The Spanish churros and chocolate franchise had been trading on the corner of East Terrace and Rundle Street since early 2013.
It was unable to make it through this year to Adelaide Fringe season, when it traditionally earns the most revenue.
Liquidators were appointed last week.
The San Churro company has indicated it may take over and re-open the store – re-employing its workers – but for now 15 casual staff members have lost their jobs.
It is the third Rundle Street chocolate-based store to go out of business this year.
Adelaide hills chocolate maker Cocolat closed its Rundle Street store earlier this year, while a Max Brenner outlet located a few metres west became a casualty of that company’s Australia-wide collapse last month.
The last chocolatier standing
Steven ter Horst Chocolatier is now the last chocolate outlet standing on Rundle Street, and owner ter Horst acknowledged that trading in the East End is difficult at the moment.
“I’m just very lucky that I have got a very understanding landlord … to get through quiet times,” he told InDaily.
“Rundle Street is strange right now … it isn’t the hub that it used to be.
“Even when [the immediately parallel, semi-pedestrianised streets to the south] Ebenezer Place and Vardon Avenue are pumping, Rundle Street is not.”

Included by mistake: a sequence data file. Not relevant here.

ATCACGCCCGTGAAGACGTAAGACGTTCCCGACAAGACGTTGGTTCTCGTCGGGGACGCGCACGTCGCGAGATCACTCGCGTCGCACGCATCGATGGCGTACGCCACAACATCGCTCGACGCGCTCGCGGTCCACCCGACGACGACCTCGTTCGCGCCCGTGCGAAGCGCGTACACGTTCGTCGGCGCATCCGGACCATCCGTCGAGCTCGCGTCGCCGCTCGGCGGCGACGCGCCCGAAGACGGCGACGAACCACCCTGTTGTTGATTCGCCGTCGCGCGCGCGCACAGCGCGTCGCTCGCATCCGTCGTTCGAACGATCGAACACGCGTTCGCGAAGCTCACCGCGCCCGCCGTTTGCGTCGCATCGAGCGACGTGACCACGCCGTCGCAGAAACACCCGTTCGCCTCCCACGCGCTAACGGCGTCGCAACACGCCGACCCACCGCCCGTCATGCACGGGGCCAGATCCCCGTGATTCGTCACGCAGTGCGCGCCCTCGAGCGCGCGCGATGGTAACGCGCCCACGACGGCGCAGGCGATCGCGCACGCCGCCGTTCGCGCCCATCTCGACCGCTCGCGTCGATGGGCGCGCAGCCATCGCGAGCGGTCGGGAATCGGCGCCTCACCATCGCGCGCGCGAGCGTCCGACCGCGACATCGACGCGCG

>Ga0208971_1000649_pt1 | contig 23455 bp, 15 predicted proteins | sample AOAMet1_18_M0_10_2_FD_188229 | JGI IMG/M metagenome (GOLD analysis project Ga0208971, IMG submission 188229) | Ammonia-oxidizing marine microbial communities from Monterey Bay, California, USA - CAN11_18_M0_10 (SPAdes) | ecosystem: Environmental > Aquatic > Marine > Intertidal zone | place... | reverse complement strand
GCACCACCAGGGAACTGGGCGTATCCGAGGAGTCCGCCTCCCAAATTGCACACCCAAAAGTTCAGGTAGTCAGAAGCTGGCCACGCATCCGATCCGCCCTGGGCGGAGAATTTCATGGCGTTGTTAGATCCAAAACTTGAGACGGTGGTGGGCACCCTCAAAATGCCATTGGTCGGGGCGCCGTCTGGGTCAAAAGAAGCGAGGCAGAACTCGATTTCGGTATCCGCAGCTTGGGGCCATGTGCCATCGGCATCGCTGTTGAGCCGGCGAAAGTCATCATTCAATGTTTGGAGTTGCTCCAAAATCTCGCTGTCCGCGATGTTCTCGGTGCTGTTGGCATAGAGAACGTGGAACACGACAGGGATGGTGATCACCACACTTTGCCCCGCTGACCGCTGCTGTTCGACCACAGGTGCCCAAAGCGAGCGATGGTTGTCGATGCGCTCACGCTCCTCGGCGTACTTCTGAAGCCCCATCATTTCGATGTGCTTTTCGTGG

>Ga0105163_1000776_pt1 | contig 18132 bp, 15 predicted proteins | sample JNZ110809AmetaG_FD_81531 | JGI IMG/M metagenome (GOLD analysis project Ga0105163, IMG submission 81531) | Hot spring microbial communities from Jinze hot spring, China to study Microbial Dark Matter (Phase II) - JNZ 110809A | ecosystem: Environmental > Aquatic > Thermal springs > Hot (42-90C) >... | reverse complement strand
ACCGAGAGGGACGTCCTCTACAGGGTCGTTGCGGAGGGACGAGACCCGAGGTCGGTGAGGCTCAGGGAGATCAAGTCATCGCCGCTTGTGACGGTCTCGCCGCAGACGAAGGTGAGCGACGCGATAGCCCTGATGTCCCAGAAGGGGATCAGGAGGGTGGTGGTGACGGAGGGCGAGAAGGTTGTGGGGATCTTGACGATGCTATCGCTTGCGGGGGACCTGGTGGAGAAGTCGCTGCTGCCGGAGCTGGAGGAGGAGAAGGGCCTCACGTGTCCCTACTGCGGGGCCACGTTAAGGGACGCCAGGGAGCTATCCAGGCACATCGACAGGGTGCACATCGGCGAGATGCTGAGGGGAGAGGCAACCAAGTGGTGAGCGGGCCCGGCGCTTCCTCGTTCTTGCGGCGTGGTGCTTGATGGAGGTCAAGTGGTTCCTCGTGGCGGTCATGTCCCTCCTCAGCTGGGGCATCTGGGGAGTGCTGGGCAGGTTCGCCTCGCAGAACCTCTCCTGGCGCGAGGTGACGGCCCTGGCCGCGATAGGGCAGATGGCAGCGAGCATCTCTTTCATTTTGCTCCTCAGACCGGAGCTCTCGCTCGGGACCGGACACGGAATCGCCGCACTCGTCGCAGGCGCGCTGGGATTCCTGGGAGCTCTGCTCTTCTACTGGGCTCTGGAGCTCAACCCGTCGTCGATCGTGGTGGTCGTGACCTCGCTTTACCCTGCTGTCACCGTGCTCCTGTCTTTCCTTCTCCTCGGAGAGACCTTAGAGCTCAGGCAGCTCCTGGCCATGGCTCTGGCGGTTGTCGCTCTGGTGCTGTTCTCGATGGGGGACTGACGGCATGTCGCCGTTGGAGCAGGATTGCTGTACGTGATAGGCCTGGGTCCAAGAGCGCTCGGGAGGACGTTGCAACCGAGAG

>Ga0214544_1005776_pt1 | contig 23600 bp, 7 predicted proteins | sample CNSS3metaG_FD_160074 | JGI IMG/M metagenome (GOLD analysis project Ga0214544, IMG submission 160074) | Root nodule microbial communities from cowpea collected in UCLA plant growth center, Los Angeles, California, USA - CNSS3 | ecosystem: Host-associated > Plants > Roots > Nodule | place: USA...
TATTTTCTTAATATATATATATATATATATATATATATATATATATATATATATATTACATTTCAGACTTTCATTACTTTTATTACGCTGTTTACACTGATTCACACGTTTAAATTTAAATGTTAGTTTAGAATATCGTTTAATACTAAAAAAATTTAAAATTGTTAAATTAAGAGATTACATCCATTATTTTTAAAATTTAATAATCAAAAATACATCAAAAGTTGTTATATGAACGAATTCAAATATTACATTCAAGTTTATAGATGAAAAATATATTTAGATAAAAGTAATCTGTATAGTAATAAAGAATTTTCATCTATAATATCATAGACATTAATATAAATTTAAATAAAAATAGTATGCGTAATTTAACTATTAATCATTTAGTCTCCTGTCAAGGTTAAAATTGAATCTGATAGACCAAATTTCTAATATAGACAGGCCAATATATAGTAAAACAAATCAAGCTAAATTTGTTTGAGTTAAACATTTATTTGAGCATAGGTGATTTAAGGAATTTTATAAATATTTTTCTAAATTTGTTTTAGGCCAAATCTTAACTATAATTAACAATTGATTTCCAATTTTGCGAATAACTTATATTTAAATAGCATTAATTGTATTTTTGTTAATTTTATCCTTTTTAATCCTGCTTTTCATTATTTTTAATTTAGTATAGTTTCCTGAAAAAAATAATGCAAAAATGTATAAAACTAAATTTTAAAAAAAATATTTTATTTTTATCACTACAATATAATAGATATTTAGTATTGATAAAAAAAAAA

He said the closure of the old Royal Adelaide Hospital – moving thousands of regular customers to the western corner of the CBD – and the disruption caused by various nearby infrastructure projects, including the North Terrace tram, the O-Bahn and the Frome Street bikeway, had had a significant impact on trade.
Nonetheless, he told InDaily a loyal customer base for his locally made chocolate products meant he could expect to keep trading for the foreseeable future.
“As long as people support us we’ll … hopefully keep making the products that they want to consume,” said ter Horst.
“We aren’t looking to close up any time soon.”
The San Churro closure also comes two weeks after the liquidation of short-lived Rundle Street café Bean Bros.
The Rundle Street San Churro posted on social media earlier this month, saying it was closed for a “mini makeover”.
San Churro liquidator Andre Strazdins told InDaily that “the turnover was just not there” to sustain the business.
Revenue was declining and the cost of rent was high. InDaily understands rent on the property was about $15,000 a month.
“They were keen to get to the Fringe season,” said Strazdins.
“[But] they couldn’t manage any more and didn’t want to keep pumping money into it.”
He said franchise owner Jagjit Thandi was also concerned about the impending construction of a 20-storey planned apartment building – the “Monument” development – behind San Churro, and the impact it would have on her business.
Strazdins said the San Churro company may take over the franchise and re-open it – but that was yet to be confirmed.
“We’re talking to San Churro head office,” he said.
“They have an option to take it back and run it themselves, which it appears they’ll probably do, but that hasn’t been confirmed.
“They want to freshen it up and re-open it … hopefully they’ll re-employ everyone.”
InDaily contacted Thandi for comment.
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